pxl
bismellah


pixl

Home
News
Articles (New)
AfghanPedia

Contact Us


Why is America Failing in Afghanistan?

- DR. Abdul-Qayum Mohmand

CNN International News with Christiane Amanpour

Analysis of “CIA World Factbook” (1981-2012): Dimensions of anti-Pashtun Conspirac
US forces in Afghanistan nearly destroyed vital airfield
We Are Those Two Afghan Children, Killed by NATO While Tending Their Cattle
Former Islamist Warlord Vies for Afghan Presidency
Pakistan releases top Afghan Taliban prisoner in effort to boost peace process
Losing the War in Afghanistan
Obama’s troop increase for Afghan war was misdirected
Afghan security vacuum feared along "gateway to Kabul"
Objections to U.S. Troops Intensify in Afghanistan
The Great Afghan corruption scam
War zone killing: Vets feel 'alone' in their guilt
Was Osama for Real? And Was He Killed in 2001?
Afghanistan withdrawal: The risks of retreat
The Real Reason the US Invaded Afghanistan
The Definition of a Quagmire
Huge Uncertainty' in Afghanistan
Controversial ID Cards Expose Ethnic Divisions In Afghanistan
Afghanistan: The Final Curtain Call for NATO?
Afghanistan After 9/11: A Mission Unaccomplished
Why Should Taliban and Other Insurgents Refrain from Negotiation With the US & NATO? By: Dr Mohammed Daud Miraki, MA, MA, Ph

Exclusive: Karzai family looks to extend boss rule in Afghanistan.

Intrigue in Karzai Family as an Afghan Era Closes
For Afghans, Two Outrages, Two Different Reactions
Double blow to west’s Afghan strategy
Does the Taliban need a diplomatic voice?
Afghanistan: Lessons in War and Peace-building for US
Afghan women opposed by former allies
Q+A - Haqqani: From White House guest to staunch U.S. enemy
Haqqanis: Growth of a militant network -BBC
Afghanistan shelves plans for ambassador accused of fraud
Afghan nominated as ambassador to Britain was accused in US of fraud
U.S. deal with Taliban breaks down
The Loneliness of the Afghan President: Karzai on His Own

NATO's Third Alternative in Afghanistan

On the Road: Interview with Commander Abdul Haq:- The Tragedy of Abdul Haq
When the Lion Roared: How Abdul Haq Almost Saved Afghanistan
AFGHAN WARRIOR: THE LIFE & DEATH OF ABDUL HAQ
Pakistan’s ISI: Undermining Afghan self-determination since 1948
Mineral Wealth of Afghanistan, Military Occupation, Corruption and the Rights of the Afghan People
M. Siddieq Noorzoy
Why Isn’t the UN Investigating and Prosecuting the U.S. and NATO for War Crimes Committed in Afghanistan?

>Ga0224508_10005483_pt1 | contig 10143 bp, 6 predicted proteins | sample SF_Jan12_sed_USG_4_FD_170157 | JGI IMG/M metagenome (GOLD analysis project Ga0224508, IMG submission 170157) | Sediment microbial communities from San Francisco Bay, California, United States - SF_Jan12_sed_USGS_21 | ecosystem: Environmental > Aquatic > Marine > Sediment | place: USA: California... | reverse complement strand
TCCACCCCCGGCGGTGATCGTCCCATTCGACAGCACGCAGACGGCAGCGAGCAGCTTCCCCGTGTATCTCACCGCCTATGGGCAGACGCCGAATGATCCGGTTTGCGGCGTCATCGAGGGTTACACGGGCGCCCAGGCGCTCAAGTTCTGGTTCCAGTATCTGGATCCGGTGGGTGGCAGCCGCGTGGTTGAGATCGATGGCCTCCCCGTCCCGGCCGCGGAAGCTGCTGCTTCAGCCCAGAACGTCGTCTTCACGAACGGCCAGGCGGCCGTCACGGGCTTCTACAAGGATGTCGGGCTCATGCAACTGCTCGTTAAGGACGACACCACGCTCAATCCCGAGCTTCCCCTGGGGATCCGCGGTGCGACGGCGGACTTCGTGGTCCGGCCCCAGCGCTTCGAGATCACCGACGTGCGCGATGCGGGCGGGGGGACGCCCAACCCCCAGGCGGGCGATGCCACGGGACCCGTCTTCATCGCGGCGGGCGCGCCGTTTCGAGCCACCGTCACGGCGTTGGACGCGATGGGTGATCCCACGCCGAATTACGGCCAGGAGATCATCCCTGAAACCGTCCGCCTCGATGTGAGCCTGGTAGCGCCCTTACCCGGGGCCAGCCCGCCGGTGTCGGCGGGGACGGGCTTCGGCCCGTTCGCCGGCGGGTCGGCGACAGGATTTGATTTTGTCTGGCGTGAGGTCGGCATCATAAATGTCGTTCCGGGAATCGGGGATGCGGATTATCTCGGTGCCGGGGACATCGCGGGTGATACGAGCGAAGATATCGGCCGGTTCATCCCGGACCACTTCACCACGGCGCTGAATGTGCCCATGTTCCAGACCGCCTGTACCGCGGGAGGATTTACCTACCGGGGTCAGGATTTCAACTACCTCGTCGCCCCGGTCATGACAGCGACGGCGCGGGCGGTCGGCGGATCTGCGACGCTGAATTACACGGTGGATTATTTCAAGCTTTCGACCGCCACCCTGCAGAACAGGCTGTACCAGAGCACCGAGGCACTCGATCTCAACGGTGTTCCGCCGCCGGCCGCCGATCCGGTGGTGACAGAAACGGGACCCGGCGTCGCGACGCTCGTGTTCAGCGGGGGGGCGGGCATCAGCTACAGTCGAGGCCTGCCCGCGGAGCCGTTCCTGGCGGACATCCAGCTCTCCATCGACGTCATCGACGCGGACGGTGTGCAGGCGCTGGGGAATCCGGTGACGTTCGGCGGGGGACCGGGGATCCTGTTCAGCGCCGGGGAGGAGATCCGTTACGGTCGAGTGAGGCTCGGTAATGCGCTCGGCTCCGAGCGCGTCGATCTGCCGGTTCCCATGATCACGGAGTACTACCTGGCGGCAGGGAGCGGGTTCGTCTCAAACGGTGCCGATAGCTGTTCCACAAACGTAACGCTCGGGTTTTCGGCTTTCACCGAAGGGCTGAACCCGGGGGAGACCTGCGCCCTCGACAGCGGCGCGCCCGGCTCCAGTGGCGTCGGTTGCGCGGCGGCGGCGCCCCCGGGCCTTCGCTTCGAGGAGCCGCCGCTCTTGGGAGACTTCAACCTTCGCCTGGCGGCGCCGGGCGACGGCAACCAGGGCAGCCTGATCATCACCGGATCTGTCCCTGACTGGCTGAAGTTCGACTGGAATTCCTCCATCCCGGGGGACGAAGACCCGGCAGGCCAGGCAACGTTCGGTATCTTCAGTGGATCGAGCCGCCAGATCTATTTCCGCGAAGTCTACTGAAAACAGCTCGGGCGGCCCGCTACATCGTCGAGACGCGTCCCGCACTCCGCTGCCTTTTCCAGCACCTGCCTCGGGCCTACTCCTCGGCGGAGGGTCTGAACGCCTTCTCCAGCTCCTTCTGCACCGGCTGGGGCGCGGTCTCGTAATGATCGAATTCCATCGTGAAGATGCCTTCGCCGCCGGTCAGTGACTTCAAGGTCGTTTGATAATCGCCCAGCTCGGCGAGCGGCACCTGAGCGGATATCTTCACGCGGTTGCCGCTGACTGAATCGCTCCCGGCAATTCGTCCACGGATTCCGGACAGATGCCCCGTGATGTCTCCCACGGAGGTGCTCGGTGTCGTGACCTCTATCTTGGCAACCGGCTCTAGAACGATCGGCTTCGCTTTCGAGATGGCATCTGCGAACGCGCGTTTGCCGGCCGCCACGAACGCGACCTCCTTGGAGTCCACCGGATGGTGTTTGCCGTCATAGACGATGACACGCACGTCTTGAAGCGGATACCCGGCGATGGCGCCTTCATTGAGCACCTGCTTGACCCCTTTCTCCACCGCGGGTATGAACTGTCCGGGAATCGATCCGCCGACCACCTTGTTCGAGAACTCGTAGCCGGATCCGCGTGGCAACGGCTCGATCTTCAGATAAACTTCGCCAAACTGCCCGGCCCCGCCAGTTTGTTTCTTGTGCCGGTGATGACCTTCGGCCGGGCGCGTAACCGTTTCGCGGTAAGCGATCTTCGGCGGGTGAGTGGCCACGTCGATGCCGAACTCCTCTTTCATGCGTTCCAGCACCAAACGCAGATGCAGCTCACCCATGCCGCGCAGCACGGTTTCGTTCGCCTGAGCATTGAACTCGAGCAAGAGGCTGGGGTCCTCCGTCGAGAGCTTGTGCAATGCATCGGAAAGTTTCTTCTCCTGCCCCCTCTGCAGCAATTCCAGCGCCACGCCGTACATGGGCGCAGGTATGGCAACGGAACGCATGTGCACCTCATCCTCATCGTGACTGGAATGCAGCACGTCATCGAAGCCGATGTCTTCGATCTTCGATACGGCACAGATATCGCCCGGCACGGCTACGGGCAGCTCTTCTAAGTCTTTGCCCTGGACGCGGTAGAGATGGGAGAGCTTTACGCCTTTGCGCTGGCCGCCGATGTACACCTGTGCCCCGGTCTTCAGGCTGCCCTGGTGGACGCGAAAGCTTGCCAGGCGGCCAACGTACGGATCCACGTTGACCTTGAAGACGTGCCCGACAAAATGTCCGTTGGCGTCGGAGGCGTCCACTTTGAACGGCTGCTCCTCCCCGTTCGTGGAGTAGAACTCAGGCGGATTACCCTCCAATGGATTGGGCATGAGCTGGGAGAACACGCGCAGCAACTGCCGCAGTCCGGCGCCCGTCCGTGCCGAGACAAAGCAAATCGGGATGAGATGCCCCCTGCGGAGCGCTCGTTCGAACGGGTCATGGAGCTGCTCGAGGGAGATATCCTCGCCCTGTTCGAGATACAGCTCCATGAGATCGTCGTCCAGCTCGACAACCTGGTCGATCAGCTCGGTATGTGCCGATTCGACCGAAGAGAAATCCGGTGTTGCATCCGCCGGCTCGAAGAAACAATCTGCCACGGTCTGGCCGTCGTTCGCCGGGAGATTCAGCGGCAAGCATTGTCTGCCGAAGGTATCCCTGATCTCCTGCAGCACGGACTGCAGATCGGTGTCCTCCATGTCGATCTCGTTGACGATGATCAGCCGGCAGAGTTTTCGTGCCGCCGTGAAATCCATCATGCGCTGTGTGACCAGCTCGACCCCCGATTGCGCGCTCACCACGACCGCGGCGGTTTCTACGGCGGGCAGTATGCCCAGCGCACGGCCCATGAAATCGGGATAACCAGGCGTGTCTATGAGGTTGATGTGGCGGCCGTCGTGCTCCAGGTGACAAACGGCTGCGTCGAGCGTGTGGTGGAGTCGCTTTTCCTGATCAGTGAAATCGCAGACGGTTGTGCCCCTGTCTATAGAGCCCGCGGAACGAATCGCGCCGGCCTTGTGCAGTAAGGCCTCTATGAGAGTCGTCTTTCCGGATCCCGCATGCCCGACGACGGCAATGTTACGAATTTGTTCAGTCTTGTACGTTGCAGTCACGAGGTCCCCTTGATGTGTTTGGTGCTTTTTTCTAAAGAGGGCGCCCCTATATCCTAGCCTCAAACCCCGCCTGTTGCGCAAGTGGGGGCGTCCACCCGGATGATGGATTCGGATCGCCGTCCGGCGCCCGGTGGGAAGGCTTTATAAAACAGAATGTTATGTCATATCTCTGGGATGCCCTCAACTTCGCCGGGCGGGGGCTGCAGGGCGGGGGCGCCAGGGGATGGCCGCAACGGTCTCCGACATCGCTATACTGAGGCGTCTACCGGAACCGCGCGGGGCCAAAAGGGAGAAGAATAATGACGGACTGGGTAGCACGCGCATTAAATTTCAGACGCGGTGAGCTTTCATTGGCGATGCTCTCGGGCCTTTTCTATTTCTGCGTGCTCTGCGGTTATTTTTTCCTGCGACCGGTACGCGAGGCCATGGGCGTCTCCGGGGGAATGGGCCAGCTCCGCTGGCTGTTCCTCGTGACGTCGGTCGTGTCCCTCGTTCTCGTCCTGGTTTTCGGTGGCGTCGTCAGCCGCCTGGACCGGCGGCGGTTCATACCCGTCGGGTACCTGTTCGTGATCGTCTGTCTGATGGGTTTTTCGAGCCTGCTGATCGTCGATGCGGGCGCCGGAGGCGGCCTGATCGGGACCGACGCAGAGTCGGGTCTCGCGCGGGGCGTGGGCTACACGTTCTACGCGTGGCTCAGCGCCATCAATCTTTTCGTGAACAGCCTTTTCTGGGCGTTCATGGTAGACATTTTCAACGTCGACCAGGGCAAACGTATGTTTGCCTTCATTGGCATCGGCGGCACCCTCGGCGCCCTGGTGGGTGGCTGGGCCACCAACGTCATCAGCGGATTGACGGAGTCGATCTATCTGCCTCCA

Corruption and Warlordism:
Abdul Basir Stanikzai
In Afghanistan, U.S. contracts aren’t crystal balls, but they come close
The great Afghan carve-up
Anatomy of an Afghan war tragedy
Terry Jones Actually Burns a Qur’an and No One Notices
Q+A-Are Afghan forces ready to take over security?
Guantánamo Bay files rewrite the story of Osama bin Laden's Tora Bora escape
Winning Afghan hearts, minds with explosives
Afghanistan’s Mercenaries
KABUL’S HORIZONS
Who is winning Afghanistan war? U.S. officials increasingly disagree
Afghanistan: The Trouble With The Transition
From the Archives: In Quest of a ‘Greater Tajikistan’
The 1980s mujahideen, the Taliban and the shifting idea of jihad
Afghanistan's Karzai complains about interference
Karzai, US ambassador at odds over private security

Karzai Tells Washington Post U.S. Should Reduce Afghan Operation Intensity

Excerpts from Afghan President Hamid Karzai's interview with The Washington Post
What the Afghans Want
New US approach to Afghanistan insurgency: Vindication for Pakistan?
Putting Some Fight Into Our Friends
Afghans 'abused at secret prison
Why We Won’t Leave Afghanistan or Iraq
Indo-Pakistan proxy war heats up in Afghanistan
Canada’s elite commandos and the invasion of Afghanistan
U.S. retreat from Afghan valley marks recognition of blunder
Five myths about the war in Afghanistan
Marine who resigned over ‘conscience’ speaks at MU
The Afghan media may have grown since Taliban rule ended, but not so press freedoms
Mystery holes and angry ants: another Afghan day
Kabul Bank's Sherkhan Farnood feeds crony capitalism in Afghanistan
Marjah War
Operation Moshtarak: Which way the war in Afghanistan?
Q&A: Why Marjah, why now?
In Jalalabad, hope is fading
Seeking reconciliation, US units meet remote Afghanistan tribes
Once Again, Get the Hell Out! "Ending the War in Afghanistan"
Blackwater Kept a Prostitute on the Payroll in Afghanistan; Fraudulently Billed American Tax Payers
Wild West Motif Lightens US Mood at Afghan Bas
In southern Afghanistan, even the small gains get noticed
 Afghanistan war: US tries to undercut Taliban at tribal level
 Soviet lessons from Afghanistan
Are actions of 'super-tribe' an Afghan tipping point
Taliban: Terrorist or not? Not always easy to say
Q&A: Who else could help in Afghanistan?
Vietnam Replay on Afghan 'Defectors'
Washington's Refusal to Talk about Drone Strikes in Pakistan Meets Growing Opposition
Afghanistan summit: Why is the US backing talks with the Taliban?
Taliban's leadership council runs Afghan war from Pakistan
Why buy the Taliban?
2 Afghanistan conferences: No solutions
An Alternative to Endless War - Negotiating an Afghan Agreement?
Do the Taliban represent the Pashtuns?
Afghanistan asks ex-presidential contender to tackle corruption

Tehran Sets Conditions For Attending London Conference On Afghanista